• since 20 log10(1/100) = 40 dB,
  • amplitude reduced by factor >100 with Hann window.
  • i.e. 5 sin(t) becomes 0.5 sin(t) or 0.05 sin(t) .
  • What do we do if this is not good enough?
  • Answer, use a different window (e.g. Hamming, Kaiser)
  • Hamming window similar to Hann but slightly better.

Comp30291: Section 4

slide89

4.5. Kaiser window

  • Offers a range of options from rectangular, through Hamming towards even lower stop-band ripples.
  • Ripple reduction at expense of less sharp cut-off rate.
  • MATLAB command:
  • KW = kaiser(M+1,beta)
  • gives a Kaiser window array of length M+1 for any value of beta > 0.
  • When beta () = 0, this is a rectangular window & when beta = 5.4414 we get a Hamming window.
  • Increasing beta further gives further reduced stop-band ripples with a reduced cut-off sharpness.

Comp30291: Section 4

slide96

My MATLAB test program

clear all;

beta = 5; N=60;

kw = kaiser(N+1,beta);

hw=hamming(N+1);

a=fir1(N, 0.33, rectwin(N+1), 'noscale');

for n=1:N+1

akw(n)=a(n)*kw(n); ahw(n) = a(n)*hw(n);

end;

figure(1); freqz(akw); grid on;

figure(2); freqz(ahw); grid on;

Comp30291: Section 4

slide98

4.6. Highpass, bandpass & bandstop linear phase FIR filters

  • Can be designed almost as easily as low-pass.
  • Remember to define required gain-response G() from - to +
  • Make G(-) = G().
  • Band-pass filter with pass-band from FS/8 to FS/4 has following gain response ideally:-

Comp30291: Section 4

slide99

FIR band-pass filter (/4 to /2)

  • Taking () = 0 for all  initially as before, we obtain:
  • Applying inverse DTFT (not forgetting negative ):
  • Can evaluate this, apply window & delay as before.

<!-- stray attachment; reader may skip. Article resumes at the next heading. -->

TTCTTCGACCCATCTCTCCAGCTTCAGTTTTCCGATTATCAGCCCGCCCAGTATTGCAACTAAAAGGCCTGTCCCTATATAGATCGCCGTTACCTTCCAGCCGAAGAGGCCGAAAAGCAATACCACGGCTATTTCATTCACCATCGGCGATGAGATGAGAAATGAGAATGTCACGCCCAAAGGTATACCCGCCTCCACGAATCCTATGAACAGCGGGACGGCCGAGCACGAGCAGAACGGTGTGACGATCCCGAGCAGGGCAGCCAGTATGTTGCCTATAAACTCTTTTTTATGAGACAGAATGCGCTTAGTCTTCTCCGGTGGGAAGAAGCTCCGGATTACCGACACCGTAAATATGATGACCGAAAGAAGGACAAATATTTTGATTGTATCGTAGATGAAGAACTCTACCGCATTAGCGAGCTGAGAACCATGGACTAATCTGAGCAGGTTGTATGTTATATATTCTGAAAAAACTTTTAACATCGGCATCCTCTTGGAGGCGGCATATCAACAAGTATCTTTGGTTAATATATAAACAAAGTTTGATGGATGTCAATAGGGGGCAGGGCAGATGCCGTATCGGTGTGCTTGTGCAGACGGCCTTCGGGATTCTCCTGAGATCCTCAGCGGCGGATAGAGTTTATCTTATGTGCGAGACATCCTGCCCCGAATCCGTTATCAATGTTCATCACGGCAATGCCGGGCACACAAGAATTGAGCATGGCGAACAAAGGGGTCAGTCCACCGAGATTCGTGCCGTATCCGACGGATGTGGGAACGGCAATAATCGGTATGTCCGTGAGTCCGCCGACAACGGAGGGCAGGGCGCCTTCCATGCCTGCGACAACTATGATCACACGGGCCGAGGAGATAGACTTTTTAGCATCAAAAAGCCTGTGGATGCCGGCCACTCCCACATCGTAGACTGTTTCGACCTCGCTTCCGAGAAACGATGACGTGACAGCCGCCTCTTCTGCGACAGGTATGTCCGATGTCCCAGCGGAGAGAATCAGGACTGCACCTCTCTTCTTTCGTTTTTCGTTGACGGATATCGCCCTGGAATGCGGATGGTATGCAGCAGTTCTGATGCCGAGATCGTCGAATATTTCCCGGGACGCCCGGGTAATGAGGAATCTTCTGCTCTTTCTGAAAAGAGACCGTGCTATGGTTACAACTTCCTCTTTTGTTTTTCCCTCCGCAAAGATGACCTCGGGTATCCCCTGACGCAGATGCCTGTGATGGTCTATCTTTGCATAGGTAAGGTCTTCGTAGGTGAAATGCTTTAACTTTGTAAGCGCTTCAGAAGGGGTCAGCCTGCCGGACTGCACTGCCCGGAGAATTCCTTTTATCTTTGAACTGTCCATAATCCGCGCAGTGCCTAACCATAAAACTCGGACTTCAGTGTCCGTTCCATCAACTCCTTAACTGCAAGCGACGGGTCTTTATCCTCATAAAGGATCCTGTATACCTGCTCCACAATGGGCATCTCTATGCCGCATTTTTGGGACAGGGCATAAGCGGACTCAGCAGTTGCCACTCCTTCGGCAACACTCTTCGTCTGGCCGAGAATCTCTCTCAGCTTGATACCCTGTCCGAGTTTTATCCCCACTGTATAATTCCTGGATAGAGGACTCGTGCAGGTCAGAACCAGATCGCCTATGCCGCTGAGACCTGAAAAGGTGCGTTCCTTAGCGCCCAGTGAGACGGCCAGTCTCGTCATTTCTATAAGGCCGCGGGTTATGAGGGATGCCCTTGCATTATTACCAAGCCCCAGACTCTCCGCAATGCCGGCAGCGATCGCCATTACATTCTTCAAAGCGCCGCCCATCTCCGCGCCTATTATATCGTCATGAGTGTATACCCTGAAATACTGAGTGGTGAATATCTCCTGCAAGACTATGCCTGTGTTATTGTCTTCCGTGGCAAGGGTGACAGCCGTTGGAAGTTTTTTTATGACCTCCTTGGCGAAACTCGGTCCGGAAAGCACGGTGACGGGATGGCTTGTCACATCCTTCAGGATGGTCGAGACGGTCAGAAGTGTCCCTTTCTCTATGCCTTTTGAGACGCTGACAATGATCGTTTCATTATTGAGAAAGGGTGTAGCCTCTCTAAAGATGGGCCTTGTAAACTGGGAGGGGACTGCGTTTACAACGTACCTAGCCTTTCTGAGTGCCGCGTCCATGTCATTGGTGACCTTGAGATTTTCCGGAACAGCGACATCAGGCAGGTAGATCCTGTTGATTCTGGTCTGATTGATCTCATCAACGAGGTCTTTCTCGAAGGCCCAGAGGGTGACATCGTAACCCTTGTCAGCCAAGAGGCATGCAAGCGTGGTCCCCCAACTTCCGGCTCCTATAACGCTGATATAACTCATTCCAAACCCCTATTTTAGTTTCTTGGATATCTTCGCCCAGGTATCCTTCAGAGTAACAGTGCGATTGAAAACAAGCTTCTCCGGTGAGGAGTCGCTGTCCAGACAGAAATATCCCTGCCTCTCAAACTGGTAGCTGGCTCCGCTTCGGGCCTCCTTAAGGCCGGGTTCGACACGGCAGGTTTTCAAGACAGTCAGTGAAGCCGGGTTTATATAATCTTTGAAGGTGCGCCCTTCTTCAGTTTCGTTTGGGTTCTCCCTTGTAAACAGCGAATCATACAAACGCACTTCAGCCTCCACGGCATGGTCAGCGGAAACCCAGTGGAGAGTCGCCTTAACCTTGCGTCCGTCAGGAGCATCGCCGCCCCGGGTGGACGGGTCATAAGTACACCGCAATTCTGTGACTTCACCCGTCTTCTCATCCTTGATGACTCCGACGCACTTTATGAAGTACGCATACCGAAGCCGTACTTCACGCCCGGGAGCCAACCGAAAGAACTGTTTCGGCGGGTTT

• Use MATLAB to get {h[n]}

Comp30291: Section 4

slide101

FIR filter design in MATLAB

  • c = fir1(10,0.33,'high') designs a 10th order high-pass filter.
  • c = fir1(10,[0.2 0.4],'bandpass') designs a 10th order band-pass filter with cut-off frequencies 0.2 and 0.4.
  • c = fir1(20,[0.2 0.4],'stop') designs a 20th order band-stop filter with cut-off frequencies 0.2 and 0.4.
  • By default ‘fir1’ uses a ‘Hamming’ window (very similar to a Hann) and scales the pass-band gain to 0 dB.
  • Linear phase response obtained.

Comp30291: Section 4

slide102

4.7. Summary of ‘windowing method’

  • To design FIR filter of even order M, with gain-response approximating G() & linear phase,
  • 1) Set H(ej) = G(). This assumes () = 0.
  • 2) I-DTFT to produce ideal impulse-response {h[n]}.
  • 3) Window to M/2 using chosen window.
  • 4) Delay windowed impulse-response by M/2 samples.
  • Realise by setting multipliers of FIR filter.
  • MATLAB routine fir1 does all this for LP, HP, BP, BS

Comp30291: Section 4

slide103

Properties of resulting FIR digital filter

  • Instead H(ej) = ej0G(  ), we get H(ej) = e-jM/2G()
  • G() is distorted version of G() due to windowing.
  • Phase-response is () = -M/2 in pass-band
  • Linear phase with phase-delay: -() /  = M/2 samples.
  • Filter coeffs are symmetric about M/2.
  • e.g. {…2, -3, 5, 7, 5, -3, 2, …} M =6 (even)
  • {…, 1, 3, 5, 5, 3, 1, …} M=5 (odd)
  • This is because the FIR filter is linear phase.

Comp30291: Section 4

slide104

Demonstrate thatan FIR filter whose impulse-response is symmetric is linear phase.

  • Let {h[n]} = {…, 1, 3, 5, 5, 3, 1, …} (symmetric)
    • = e-5j/2 (e5j/2 +3e3j/2 +5ej/2 +5e-j/2 +3e-3j/2 +e-5j/2 )
    • = e-5j/2 (2cos(2.5) + 6cos (1.5) + 10cos(/2) )
    • = G()ej() with () = -5/2.
  • Hence () /  = -5/2 = constant, so H(ej) is linear phase.

Comp30291: Section 4

4 8 using matlab sp toolbox
4.8 Using MATLAB SP Toolbox
  • See notes

Comp30291: Section 4

slide106

4.9. Remez Exchange Algorithm method

  • Better than windowing technique, but more complicated.
  • Available in MATLAB.
  • Design 40th order FIR lowpass filter whose gain is unity (0 dB) in range 0 to 0.3 radians/sample & zero in range 0.4 to .
  • a = remez (40, [0, 0.3, 0.4,1],[1, 1, 0, 0] );
  • The 41 coefficients will be found in array ‘a’.
  • Produces 'equi-ripple' gain-responses where peaks of stop-band ripples are equal rather than decreasing with increasing frequency.